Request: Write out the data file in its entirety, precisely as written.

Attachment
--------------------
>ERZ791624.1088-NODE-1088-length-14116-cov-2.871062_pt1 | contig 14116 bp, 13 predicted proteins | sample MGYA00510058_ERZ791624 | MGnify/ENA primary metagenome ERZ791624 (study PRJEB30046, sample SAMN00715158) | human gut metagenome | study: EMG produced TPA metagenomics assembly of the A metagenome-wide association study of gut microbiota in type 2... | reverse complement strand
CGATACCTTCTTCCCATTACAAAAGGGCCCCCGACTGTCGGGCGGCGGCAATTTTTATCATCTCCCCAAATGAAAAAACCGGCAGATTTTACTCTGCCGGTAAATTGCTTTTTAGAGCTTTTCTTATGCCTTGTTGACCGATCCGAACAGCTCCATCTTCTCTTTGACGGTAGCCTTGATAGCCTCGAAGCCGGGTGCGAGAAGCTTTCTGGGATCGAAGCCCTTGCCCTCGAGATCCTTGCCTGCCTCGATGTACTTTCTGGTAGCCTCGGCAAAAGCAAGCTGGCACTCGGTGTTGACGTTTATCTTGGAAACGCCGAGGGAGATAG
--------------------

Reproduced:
>ERZ791624.1088-NODE-1088-length-14116-cov-2.871062_pt1 | contig 14116 bp, 13 predicted proteins | sample MGYA00510058_ERZ791624 | MGnify/ENA primary metagenome ERZ791624 (study PRJEB30046, sample SAMN00715158) | human gut metagenome | study: EMG produced TPA metagenomics assembly of the A metagenome-wide association study of gut microbiota in type 2... | reverse complement strand
CGATACCTTCTTCCCATTACAAAAGGGCCCCCGACTGTCGGGCGGCGGCAATTTTTATCATCTCCCCAAATGAAAAAACCGGCAGATTTTACTCTGCCGGTAAATTGCTTTTTAGAGCTTTTCTTATGCCTTGTTGACCGATCCGAACAGCTCCATCTTCTCTTTGACGGTAGCCTTGATAGCCTCGAAGCCGGGTGCGAGAAGCTTTCTGGGATCGAAGCCCTTGCCCTCGAGATCCTTGCCTGCCTCGATGTACTTTCTGGTAGCCTCGGCAAAAGCAAGCTGGCACTCGGTGTTGACGTTTATCTTGGAAACGCCGAGGGAGATAG